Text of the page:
Creatives reliant on Adobe’s suite of products listen up, because if you’re a subscriber to the Creative Cloud, you just got upgraded.
This week, Adobe has refreshed a whole heap of the apps it makes for the photographers, the animators, the artists, the digital magazine makers, sound engineers, video editors, web developers, and video game makers, releasing the 2015 editions of titles in its Creative Suite, or what is now referred to as the Creative Cloud.
The updates include a whole heap of fixes and new additions, with bits and pieces ranging from changes to the way colour is defined in the video-editing application Premiere, to more zoom levels in Adobe Illustrator making it possible to zoom in up to 65000% while keeping the app faster than it’s ever been, while cleaner and faster previews can be found in the film-making post-processing and effects tool that is After Effects.
Photoshop is one of the more important ones, being one of the most used professional photo editing tools on the planet, and this year it even celebrates 25 years.
To coincide with this anniversary, Photoshop expands this year to become more useful to people who don’t just edit photos, but perhaps who design websites and mobile apps with the introduction of artboards.
This is one of those features that comes out of Illustrator and allows people to work on different elements of a project in the same screen, seeing everything at the same time, almost as if you were working on the various elements separately — which you are — only without having to work through individual files.
Photoshop now gets artboards for similar sorts of things, enabling web and app developers to come up with different screens and mock up their projects inside Photoshop, linking elements and working not just between folders, but various artboards.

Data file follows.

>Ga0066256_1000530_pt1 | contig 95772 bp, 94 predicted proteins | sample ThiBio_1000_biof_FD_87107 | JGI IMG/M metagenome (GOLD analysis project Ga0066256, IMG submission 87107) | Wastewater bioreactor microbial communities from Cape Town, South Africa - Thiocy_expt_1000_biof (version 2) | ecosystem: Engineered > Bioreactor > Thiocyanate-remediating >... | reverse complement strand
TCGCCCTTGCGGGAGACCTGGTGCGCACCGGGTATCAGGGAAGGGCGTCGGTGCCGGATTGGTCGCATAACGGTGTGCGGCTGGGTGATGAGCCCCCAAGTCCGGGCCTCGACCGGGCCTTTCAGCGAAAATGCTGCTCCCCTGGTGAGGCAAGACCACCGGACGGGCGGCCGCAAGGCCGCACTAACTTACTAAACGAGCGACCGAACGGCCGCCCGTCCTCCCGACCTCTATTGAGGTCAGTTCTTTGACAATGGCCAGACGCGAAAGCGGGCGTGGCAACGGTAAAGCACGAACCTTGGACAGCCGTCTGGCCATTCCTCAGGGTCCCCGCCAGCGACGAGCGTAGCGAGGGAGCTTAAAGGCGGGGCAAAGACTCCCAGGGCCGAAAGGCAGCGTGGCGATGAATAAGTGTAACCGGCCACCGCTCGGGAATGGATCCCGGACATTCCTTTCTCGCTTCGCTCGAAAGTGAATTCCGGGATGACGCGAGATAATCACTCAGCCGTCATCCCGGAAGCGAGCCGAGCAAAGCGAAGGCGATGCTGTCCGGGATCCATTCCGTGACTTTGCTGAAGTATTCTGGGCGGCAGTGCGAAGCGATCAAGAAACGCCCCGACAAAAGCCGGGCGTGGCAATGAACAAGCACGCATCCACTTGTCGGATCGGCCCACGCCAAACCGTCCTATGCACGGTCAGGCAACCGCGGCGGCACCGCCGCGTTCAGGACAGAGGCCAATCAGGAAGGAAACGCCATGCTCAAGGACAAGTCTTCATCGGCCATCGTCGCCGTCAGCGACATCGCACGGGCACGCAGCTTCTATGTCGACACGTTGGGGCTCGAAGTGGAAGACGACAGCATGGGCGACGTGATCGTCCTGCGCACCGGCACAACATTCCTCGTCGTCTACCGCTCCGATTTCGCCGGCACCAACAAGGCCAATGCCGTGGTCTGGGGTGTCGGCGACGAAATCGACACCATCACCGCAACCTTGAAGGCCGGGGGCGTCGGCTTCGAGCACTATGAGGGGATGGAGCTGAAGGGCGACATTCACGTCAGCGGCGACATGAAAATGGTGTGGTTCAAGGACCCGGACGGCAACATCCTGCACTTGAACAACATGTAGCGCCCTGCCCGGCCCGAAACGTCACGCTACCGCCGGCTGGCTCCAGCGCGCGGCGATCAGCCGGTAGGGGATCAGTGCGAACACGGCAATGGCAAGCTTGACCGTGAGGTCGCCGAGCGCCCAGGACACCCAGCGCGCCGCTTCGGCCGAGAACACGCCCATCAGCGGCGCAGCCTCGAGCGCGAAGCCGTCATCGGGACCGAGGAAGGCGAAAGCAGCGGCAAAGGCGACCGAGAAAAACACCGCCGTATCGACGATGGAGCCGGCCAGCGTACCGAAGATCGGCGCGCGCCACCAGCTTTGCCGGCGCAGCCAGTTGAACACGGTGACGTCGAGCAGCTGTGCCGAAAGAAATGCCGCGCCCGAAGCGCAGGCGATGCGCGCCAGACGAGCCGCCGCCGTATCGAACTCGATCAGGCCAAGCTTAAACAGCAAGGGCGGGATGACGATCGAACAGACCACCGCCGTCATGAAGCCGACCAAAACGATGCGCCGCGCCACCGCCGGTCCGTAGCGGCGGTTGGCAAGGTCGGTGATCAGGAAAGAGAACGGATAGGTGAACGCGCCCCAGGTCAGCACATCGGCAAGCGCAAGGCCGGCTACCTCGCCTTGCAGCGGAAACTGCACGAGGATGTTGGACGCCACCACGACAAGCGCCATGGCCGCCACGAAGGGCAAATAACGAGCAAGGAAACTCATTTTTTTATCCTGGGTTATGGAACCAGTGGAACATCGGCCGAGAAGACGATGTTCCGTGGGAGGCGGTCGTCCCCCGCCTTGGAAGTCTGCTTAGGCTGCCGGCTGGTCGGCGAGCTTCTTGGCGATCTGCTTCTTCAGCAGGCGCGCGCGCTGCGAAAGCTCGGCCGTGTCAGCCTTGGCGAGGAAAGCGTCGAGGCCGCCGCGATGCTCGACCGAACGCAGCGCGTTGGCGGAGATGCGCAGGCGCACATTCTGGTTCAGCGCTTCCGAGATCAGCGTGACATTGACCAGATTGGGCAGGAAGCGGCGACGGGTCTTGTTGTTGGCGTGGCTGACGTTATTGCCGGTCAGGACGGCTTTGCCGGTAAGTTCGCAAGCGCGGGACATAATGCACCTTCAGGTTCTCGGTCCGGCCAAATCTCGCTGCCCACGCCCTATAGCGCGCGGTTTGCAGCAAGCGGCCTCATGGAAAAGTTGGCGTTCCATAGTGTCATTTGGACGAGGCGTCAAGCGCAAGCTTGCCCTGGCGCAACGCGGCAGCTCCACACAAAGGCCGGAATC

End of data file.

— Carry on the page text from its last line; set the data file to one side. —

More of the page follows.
Photoshop also gets some neat improvements, with the Photomerge function getting an update to support the content aware fill technology, meaning panoramas that you might shoot handheld can be automatically stitched together by the software and have any missing elements regenerated using Adobe’s advanced algorithms, picking up on similar areas and filling in the gaps with cloned assumptions of what would normally be there.
Photoshop also receives a “dehaze” technology, which aims to cut back on smoke, fog, smog, and anything else that obscures details in images, lightening the so-called fog and making the colours more impactful. Alternatively, the feature can also increase the fog and smoke, producing images that look more like they came out of a spooky smoke-filled movie.
Enthusiast photographers will also see the haze and dehaze feature added to Lightroom, with panoramic merges also possible there too, though without the content fill from Photoshop simply because Lightroom doesn’t work like that.
Web designers will see some improvements to Dreamweaver, making it possible to set up responsive websites with ease, and there’s even support for a new concept called “extract” that will take the aforementioned artboards from Photoshop and pull elements directly into CSS classes, which might seem like a bit of jargon but should make it easier to build elements into a website.
Across the Adobe suite, you’ll even see support for stock images, allowing you to search for images that you might want to throw into layouts from inside the program, purchasing them then and there, or testing them with a watermark.